While the Tools Competition has different tracks and competitive priorities from year to year, the winning tools below are examples of what would be considered compelling for the Higher Education Track in this year’s competition.


Tools Competition judges play a critical role in selecting Tools Competition Winners and bring expertise spanning philanthropy, research, industry, and education. Judges will hear virtual pitches from finalists in Phase III of the competition.

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Marisa Bold

VP of Sustainable Growth & District Development
Calbright College
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Ben Castleman

Associate Professor, Economics of Education
University of Virginia
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David Croom

Vice President and Program Officer, Jobs & Skills, Global Philanthropy
JP Morgan Chase & Co.
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Claire Fisher

Senior Director of AI Strategies
Foundation for California Community Colleges
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Gabriella Gomez

Executive Vice President, Policy, Advocacy & Communications
Strada Education Foundation
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Cecilia Marshall

Director, External Partnerships
Partnership for Education Advancement
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Nicholas Pelzer

Senior Director, Portfolio
Blue Meridian Partners
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Emma Pengelly

VP, Philanthropy
Ingeborg Initiatives
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Rahim Rajan

Board Member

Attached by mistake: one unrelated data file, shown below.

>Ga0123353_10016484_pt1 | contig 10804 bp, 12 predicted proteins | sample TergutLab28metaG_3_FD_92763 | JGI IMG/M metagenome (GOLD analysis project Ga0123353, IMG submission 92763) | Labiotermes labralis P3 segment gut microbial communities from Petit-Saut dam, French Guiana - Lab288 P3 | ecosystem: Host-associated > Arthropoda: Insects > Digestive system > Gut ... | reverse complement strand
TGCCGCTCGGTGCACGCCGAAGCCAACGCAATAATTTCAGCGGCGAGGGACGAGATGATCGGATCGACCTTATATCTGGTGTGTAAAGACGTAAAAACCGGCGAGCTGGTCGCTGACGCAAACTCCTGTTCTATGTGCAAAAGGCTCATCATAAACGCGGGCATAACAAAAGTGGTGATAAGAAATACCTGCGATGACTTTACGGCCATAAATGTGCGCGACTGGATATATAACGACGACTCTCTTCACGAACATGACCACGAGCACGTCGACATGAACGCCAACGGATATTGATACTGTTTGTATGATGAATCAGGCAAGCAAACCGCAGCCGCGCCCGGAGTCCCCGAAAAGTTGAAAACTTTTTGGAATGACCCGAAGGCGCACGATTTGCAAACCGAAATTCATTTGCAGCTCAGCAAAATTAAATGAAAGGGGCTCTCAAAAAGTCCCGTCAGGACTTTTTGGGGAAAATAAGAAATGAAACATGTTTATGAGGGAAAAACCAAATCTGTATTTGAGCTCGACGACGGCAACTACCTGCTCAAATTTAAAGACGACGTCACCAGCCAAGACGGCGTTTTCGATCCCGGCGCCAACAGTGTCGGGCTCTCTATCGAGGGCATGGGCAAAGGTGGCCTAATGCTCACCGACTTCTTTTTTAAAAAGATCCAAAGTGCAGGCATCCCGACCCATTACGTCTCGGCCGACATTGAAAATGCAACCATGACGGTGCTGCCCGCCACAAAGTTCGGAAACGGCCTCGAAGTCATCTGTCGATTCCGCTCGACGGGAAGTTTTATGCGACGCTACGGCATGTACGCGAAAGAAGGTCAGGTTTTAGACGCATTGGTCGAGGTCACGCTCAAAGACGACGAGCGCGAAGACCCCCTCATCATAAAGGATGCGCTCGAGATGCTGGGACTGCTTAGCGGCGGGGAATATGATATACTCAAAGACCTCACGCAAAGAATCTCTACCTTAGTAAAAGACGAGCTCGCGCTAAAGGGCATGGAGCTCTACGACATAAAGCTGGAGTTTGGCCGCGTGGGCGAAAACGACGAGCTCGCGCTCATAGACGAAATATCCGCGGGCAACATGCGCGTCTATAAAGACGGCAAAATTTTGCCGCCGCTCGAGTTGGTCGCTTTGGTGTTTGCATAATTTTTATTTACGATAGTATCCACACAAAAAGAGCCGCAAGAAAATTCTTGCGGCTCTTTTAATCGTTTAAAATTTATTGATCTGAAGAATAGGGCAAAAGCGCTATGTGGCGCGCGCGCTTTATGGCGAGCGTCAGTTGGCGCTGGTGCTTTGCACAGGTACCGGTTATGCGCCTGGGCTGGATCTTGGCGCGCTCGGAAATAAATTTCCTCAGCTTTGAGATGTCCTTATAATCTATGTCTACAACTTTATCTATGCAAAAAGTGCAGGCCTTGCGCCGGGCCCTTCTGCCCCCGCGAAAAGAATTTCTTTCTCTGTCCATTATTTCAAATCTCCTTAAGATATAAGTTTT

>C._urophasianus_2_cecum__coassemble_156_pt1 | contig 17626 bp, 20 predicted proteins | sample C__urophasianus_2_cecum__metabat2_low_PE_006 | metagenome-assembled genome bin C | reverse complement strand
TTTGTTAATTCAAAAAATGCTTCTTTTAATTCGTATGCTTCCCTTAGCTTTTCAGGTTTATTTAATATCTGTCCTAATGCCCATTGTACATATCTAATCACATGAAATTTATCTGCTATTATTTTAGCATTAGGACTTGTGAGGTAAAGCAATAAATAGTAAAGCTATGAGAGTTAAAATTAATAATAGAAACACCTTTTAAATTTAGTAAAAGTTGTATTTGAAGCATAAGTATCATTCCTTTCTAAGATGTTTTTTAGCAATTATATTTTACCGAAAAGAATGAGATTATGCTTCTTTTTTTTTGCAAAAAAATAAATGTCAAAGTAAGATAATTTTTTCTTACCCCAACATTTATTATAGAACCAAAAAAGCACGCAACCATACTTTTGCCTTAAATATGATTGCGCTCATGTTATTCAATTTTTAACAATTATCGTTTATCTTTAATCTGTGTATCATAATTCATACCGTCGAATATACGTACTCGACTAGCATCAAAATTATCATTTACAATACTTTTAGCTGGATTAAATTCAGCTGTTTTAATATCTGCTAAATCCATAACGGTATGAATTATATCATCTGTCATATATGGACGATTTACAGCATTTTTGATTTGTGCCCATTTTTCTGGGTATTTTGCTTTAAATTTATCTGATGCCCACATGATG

AQL Labs
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Jennie Sanders

Vice President, Faculty Experience & Academic Services
Western Governors University
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Philipp Schmidt

VP Technology Innovation
Axim Collaborative
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Sarah Schwettmann

Research Scientist
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Alex Swartsel

Managing Director, Insights
JFF Labs
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Piyush Tantia

Chief Innovation Officer
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Matt Zieger

Senior Program Officer
GitLab Foundation

Compete in this Track

1. Select your award level

When submitting a proposal, competitors must select the relevant award level based on the size and scale of their tool. Proposals at all award levels should detail how the proposed tool will solve a defined problem, rather than focus on past achievements.

Catalyst Level Awards: $50,000

These awards are designed for early-stage competitors.

Growth Level Awards: $150,000

These awards are designed for competitors with a tool with some users and scale.

Transform Level Awards : $300,000

These awards are designed for advanced competitors with an established tool.

2. Apply for the OpenAI Learning Impact Prize

Determine whether you are eligible to apply for the OpenAI Learning Impact Prize (optional).

Implementation Impact Award:

Supplemental funding of $100,000 is available to select winners at the Growth or Transform level that propose a partnership to conduct research with, co-design, user-test, pilot, or validate their product in partnership with Calbright College, sponsor of the Tools Competition.

In Phase I, competitors will indicate if they intend to compete for the Implementation Impact Prize. In Phase II, competitors will detail their partnership plan. To be eligible, tools must support learners in a fully online learning environment and competitors must serve or intend to serve learners in the State of California.

OpenAI Learning Impact Prize: